THOROUGHBRED WELFARE ASSESSMENT GUIDELINES 9 Provisions Animal Welfare Aims Good nutrition Minimise thirst and hunger Provide ready access to safe water and a diet adjusted to Enable eating to be a pleasurable experience maintain optimal health and fitness Good environment Minimise discomfort and exposure Provide suitable safe enclosures with room to move, shade, Promote thermal, physical, auditory, visual, atmospheric good air quality and comfortable resting areas and other comforts Good health Minimise negative experiences of ill-health Prevent or rapidly diagnose and treat disease, injury Promote pleasures of optimal health, fitness, and free and functional impairment, and foster good exercise exercise conditioning and free exercise Appropriate behaviour Minimise threats and unpleasant restrictions on behaviour Provide sufficient space, proper facilities, compatible Promote engagement in rewarding activities company and appropriately varied conditions to enable expression of normal behaviours Positive mental experiences Minimise boredom, anxiety, fear and loneliness Provide safe, compatible and appropriate opportunities to Promote various forms of comfort, pleasure, interest and have pleasurable experiences confidence Table 1: The five provisions and aligned animal welfare aims – specific to Thoroughbred horses 11, 12 11 Adapted from D.J. Mellor (2016). Moving beyond the ‘Five Freedoms’ by updating the ‘Five Provisions’ and introducing aligned ‘Animal Welfare Aims’. Animals 6(10), 55; doi:10.3390/ani6100059. 12 Adapted from D.J. Mellor (2017). Operational details of the Five Domains Model and its key applications to the assessment and management of animal welfare. Animals 7(8), 60; doi:10.3390/ani7080060.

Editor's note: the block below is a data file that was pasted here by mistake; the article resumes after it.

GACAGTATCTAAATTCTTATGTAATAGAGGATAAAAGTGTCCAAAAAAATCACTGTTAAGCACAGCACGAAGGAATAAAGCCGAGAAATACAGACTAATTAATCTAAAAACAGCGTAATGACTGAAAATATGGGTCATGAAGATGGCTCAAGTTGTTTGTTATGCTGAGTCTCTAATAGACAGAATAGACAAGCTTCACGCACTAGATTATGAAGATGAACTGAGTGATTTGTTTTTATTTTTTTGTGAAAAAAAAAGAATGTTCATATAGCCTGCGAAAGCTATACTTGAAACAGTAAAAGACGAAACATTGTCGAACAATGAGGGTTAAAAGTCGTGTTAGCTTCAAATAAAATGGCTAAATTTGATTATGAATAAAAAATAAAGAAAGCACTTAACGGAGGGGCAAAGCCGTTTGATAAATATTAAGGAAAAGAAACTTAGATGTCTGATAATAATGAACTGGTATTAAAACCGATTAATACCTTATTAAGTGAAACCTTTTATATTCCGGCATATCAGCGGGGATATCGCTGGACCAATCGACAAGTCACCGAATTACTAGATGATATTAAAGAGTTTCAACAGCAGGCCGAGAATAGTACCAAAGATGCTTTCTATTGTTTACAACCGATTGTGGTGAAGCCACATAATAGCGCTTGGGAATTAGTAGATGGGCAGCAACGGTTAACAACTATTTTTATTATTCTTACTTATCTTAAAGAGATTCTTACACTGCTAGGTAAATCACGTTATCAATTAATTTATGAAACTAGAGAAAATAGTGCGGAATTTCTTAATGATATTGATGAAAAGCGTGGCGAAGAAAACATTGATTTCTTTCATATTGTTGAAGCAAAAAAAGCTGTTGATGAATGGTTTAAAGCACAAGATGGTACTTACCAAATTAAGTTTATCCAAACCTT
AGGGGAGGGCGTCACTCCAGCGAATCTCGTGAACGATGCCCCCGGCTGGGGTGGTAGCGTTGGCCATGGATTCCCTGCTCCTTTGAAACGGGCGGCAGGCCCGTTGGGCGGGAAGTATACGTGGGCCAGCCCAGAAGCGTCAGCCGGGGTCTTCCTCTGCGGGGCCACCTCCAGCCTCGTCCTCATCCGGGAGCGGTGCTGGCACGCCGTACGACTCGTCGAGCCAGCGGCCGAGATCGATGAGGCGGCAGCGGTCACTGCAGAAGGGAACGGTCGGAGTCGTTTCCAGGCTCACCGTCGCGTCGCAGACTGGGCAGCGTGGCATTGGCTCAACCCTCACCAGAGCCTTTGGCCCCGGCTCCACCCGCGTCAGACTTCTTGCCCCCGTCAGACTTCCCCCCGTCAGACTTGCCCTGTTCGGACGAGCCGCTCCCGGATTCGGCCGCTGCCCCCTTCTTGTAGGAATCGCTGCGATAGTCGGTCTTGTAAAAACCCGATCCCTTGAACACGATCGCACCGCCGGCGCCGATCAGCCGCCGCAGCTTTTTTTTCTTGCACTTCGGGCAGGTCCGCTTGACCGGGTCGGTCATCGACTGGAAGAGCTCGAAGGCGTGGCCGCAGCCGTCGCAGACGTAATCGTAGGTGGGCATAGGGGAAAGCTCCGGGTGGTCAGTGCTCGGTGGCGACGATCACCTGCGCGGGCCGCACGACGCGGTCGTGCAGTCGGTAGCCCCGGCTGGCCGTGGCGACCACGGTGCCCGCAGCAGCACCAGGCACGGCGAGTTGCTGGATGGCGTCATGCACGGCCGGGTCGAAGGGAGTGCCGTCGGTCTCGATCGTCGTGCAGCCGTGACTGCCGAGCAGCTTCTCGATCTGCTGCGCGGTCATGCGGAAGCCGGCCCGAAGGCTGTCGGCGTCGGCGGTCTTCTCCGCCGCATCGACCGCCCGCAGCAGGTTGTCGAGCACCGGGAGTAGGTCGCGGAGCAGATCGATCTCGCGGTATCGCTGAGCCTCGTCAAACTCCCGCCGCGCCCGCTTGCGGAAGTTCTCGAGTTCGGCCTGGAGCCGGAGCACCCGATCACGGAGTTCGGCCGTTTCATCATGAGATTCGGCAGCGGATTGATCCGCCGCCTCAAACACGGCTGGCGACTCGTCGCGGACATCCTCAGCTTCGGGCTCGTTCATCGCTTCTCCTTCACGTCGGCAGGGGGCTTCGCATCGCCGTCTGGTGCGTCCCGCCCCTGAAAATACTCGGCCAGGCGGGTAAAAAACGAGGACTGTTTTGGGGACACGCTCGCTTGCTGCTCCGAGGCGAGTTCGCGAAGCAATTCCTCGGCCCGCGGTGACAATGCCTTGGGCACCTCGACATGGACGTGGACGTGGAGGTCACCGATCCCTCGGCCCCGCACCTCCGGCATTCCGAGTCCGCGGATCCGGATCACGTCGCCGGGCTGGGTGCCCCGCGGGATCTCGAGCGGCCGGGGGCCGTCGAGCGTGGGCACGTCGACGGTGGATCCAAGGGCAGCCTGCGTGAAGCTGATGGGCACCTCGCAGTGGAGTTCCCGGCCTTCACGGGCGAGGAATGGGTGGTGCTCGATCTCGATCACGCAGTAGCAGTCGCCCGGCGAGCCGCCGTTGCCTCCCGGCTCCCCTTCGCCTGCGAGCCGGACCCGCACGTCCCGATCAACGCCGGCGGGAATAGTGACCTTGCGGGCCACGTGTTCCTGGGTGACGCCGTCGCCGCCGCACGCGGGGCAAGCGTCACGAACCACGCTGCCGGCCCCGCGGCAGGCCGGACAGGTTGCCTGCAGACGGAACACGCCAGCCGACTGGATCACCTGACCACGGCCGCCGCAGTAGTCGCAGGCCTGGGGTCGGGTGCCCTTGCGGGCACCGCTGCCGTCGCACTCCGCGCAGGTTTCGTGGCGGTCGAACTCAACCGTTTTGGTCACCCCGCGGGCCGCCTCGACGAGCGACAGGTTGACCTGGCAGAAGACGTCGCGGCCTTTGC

10 NEW ZEALAND THOROUGHBRED RACING 1. Nutrition Minimum acceptable welfare conditions for Thoroughbreds may not Nutrition provided to Thoroughbreds be met in circumstances where: in racing and breeding is generally excellent, due to: • Insufficient quantities of food and • High levels of understanding of water are made available. the nutritional requirements for • Temperature, taste and or odour Thoroughbred racehorses of water discourage horses from • The benefits of the competitive drinking commercial feed market which has • Food quality is poor or unpalatable significantly improved nutritional or additives make the taste outcomes unpleasant • The generally good variety, quality • Regular eating patterns are and composition of feed disturbed • The usually very good variety and • Horses may indulge in voluntary quality of natural feed (including overeating grazing) when offered • Horses are not fed to meet their • The quantity of food offered being metabolic requirements generally appropriate for work • Horses are over-fat or very thin regime • Appropriate adjustments being Body condition score (BCS) assesses made for physiological stages and the thickness of subcutaneous fat of a environment horse is and is a useful indicator of the • Recognised good husbandry nutritional health of horses. BCS is well practices being deployed. recognised as an overall indicator of the nutritional health and requirements Desired or optimal welfare of a horse. NZTR expects that persons conditions would be provided where responsible for Thoroughbreds will Thoroughbreds have opportunities to: know how to monitor body condition • Drink enough water scores. • Eat enough food Factors other than nutrition that • Eat a balanced diet including contribute to body condition (i.e. sufficient natural fibre/roughage training workload, age, disease 2. Environment and essential trace minerals or thermal extremes) should be Stabling and the general environment • Eat a variety of foods aligned to considered when assessing different provided to New Zealand innate preferences classes of horses. For instance, Thoroughbreds in racing and breeding yearlings and horses in race training • Eat at a natural rate and timing would normally include the following will have less fat and a lower BCS • Eat correct quantities features: than broodmares and Thoroughbreds used for recreational riding. Horses • Safe containment of any age or occupation should be • Use of substantial and/or electric maintained between BCS 2-4. fencing to reinforce boundaries – Refer appendix C. providing social barriers, reducing injuries, protecting horses • Predictability and routine that ‘protects’ horses • Farms that are well set up to manage herd hierarchies • Pasture based management of mares and young stock which allows expression of natural behaviours